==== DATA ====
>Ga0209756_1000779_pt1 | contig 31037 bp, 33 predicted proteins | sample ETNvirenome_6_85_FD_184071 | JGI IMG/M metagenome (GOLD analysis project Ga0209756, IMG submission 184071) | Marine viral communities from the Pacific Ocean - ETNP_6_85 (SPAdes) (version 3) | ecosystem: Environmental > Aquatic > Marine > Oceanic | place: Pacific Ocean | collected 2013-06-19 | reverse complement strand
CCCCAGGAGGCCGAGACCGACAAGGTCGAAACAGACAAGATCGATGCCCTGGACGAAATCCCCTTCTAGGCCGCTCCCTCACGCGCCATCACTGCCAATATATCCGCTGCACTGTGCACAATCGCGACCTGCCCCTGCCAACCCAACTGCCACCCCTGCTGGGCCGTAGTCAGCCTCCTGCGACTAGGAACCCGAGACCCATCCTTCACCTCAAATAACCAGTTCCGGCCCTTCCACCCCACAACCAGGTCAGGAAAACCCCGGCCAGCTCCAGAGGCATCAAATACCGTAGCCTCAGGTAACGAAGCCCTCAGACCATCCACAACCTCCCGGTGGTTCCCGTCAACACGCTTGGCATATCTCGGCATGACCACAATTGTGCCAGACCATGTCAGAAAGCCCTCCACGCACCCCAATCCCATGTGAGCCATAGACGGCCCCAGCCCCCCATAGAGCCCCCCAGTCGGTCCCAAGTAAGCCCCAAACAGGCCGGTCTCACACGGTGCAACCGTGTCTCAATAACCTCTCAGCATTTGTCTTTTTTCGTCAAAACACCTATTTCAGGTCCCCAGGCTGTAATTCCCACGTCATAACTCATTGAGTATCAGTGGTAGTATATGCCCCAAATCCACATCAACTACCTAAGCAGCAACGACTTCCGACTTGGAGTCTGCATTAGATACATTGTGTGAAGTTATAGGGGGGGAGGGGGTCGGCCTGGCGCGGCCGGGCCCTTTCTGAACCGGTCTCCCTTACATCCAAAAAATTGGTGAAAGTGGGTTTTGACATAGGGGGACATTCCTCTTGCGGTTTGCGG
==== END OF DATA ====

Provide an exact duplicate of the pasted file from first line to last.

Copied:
>Ga0209756_1000779_pt1 | contig 31037 bp, 33 predicted proteins | sample ETNvirenome_6_85_FD_184071 | JGI IMG/M metagenome (GOLD analysis project Ga0209756, IMG submission 184071) | Marine viral communities from the Pacific Ocean - ETNP_6_85 (SPAdes) (version 3) | ecosystem: Environmental > Aquatic > Marine > Oceanic | place: Pacific Ocean | collected 2013-06-19 | reverse complement strand
CCCCAGGAGGCCGAGACCGACAAGGTCGAAACAGACAAGATCGATGCCCTGGACGAAATCCCCTTCTAGGCCGCTCCCTCACGCGCCATCACTGCCAATATATCCGCTGCACTGTGCACAATCGCGACCTGCCCCTGCCAACCCAACTGCCACCCCTGCTGGGCCGTAGTCAGCCTCCTGCGACTAGGAACCCGAGACCCATCCTTCACCTCAAATAACCAGTTCCGGCCCTTCCACCCCACAACCAGGTCAGGAAAACCCCGGCCAGCTCCAGAGGCATCAAATACCGTAGCCTCAGGTAACGAAGCCCTCAGACCATCCACAACCTCCCGGTGGTTCCCGTCAACACGCTTGGCATATCTCGGCATGACCACAATTGTGCCAGACCATGTCAGAAAGCCCTCCACGCACCCCAATCCCATGTGAGCCATAGACGGCCCCAGCCCCCCATAGAGCCCCCCAGTCGGTCCCAAGTAAGCCCCAAACAGGCCGGTCTCACACGGTGCAACCGTGTCTCAATAACCTCTCAGCATTTGTCTTTTTTCGTCAAAACACCTATTTCAGGTCCCCAGGCTGTAATTCCCACGTCATAACTCATTGAGTATCAGTGGTAGTATATGCCCCAAATCCACATCAACTACCTAAGCAGCAACGACTTCCGACTTGGAGTCTGCATTAGATACATTGTGTGAAGTTATAGGGGGGGAGGGGGTCGGCCTGGCGCGGCCGGGCCCTTTCTGAACCGGTCTCCCTTACATCCAAAAAATTGGTGAAAGTGGGTTTTGACATAGGGGGACATTCCTCTTGCGGTTTGCGG